Sensor fusion of wayside visible and thermal imagery for rail car wheel and bearing damage detection

Document Type

Conference Proceeding

Publication Date



Department of Electrical and Computer Engineering; Center for Data Sciences


Two major components of rolling stock that are always of great interest when it comes to maintenance and safety related issues are car wheels and bearings. Rail car wheels are subjected to a variety of damage types due to their interaction with the track and brakes. It is important for the rail industry to detect these defects and take proper action at an early stage, before more damage can be caused to the train or possibly the track and to prevent possible safety hazards. Different inspection sensors and systems, such as wheel impact monitors, wheel profile detectors, hotbox detectors and acoustic detection technologies, are employed to detect different types of wheel and bearing defects. Usually no single sensor can accurately detect all kinds of damages and hence a combination of different sensors and systems and manual inspection by experts is used for wheel maintenance purposes and to guarantee train safety. The more complete and accurate the automatic defect detections are, the less manual examination is necessary, leading to potential savings in inspection time/resources and rail car maintenance costs. Wayside thermal and visible spectrum cameras are one option for the automatic wheel and bearing inspection. Each of these sensors has their own strengths and weaknesses. There are some types of defects that are not detectable at an early stage in the images taken by a vision camera, however these defects generate a distinctive heat pattern on the wheel or bearing that is clearly visible in the thermal imagery. On the other hand, other damages might be detectable from the visible spectrum image, but not necessarily have a distinguishable heat pattern in the thermal imagery. Since a thermal image is basically built of solely temperature data, it excludes other critical information, such as texture or color. This makes thermal and visible spectrum imagery complementary and if the images are fused the result will benefit from the strengths of both sensors. In this paper, wavelet decomposition is employed to extract the features of the thermal and vision imagery. Then the two images are merged based on their decompositions and a fused image is composed. The resulting fused image contains more information than each individual image and can be used as an input for image-based wheel and bearing defect detection algorithms. To verify the proposed method and to show an example of this application, it is demonstrated on a real data set from a Union Pacific rail line to identify sliding wheels.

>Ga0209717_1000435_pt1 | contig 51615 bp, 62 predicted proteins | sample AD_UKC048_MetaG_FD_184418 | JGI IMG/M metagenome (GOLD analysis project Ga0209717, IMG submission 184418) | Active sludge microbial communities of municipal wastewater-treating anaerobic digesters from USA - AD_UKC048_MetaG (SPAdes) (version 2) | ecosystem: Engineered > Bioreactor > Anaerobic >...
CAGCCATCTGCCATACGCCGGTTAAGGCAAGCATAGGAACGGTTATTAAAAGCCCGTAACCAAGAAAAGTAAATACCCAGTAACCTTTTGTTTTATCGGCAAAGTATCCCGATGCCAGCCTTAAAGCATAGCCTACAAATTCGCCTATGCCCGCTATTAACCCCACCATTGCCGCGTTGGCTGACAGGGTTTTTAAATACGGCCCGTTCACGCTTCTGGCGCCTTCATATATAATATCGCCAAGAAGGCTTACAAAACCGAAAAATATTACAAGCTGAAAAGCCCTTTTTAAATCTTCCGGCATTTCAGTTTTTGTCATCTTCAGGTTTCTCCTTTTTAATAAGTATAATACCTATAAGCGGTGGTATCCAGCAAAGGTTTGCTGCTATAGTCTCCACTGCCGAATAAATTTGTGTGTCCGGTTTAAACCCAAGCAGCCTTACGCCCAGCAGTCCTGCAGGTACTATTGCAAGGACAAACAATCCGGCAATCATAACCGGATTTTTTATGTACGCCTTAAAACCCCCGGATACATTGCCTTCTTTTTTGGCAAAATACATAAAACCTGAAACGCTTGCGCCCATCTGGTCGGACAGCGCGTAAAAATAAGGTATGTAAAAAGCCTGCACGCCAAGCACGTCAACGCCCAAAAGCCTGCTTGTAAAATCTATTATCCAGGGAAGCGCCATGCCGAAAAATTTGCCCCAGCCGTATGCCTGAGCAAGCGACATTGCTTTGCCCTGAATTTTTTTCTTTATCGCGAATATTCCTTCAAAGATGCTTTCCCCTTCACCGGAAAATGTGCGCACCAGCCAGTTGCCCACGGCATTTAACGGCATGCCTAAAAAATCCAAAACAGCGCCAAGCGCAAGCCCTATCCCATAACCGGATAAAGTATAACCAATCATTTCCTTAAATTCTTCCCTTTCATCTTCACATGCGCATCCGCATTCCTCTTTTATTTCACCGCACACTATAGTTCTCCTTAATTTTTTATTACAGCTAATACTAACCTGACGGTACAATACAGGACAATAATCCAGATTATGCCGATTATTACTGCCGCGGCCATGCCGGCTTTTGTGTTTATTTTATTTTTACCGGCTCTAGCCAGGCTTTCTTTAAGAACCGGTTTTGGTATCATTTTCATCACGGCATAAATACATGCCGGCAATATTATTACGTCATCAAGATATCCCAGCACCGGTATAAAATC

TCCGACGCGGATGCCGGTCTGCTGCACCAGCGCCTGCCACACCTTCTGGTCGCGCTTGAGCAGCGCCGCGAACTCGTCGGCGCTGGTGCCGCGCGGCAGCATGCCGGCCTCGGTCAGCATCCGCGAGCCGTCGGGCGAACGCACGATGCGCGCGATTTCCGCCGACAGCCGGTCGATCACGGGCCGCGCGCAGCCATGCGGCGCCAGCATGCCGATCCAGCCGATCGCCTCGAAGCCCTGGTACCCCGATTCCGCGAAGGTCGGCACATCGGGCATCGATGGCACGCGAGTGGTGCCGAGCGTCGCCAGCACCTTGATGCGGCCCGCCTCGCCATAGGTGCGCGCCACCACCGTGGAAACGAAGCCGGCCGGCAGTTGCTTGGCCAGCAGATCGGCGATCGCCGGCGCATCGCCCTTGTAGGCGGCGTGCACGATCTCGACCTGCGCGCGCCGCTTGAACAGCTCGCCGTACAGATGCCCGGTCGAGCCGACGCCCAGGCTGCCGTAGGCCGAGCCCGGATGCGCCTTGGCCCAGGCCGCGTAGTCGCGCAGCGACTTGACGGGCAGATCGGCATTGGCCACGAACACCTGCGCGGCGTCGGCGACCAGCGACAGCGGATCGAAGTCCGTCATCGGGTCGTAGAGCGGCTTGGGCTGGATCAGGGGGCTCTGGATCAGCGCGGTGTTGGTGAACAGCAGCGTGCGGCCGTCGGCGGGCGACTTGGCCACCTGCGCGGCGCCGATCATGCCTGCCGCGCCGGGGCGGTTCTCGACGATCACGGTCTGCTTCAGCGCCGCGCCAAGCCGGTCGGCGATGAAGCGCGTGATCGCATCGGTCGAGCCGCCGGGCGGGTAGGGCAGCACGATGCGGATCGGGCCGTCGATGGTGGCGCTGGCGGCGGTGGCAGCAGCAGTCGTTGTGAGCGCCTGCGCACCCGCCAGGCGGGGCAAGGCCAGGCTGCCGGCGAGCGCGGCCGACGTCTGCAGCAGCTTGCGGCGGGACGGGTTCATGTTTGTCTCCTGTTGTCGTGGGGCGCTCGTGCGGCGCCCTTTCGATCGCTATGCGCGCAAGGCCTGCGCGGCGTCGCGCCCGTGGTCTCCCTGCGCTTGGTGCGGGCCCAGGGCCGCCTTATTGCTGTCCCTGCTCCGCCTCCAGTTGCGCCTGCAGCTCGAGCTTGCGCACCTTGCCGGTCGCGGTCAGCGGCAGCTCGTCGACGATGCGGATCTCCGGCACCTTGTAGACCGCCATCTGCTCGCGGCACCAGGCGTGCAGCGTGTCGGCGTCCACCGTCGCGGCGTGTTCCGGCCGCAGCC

Publisher's Statement

© 2017 by ASME. Publisher's version of record:

Publication Title

2017 Joint Rail Conference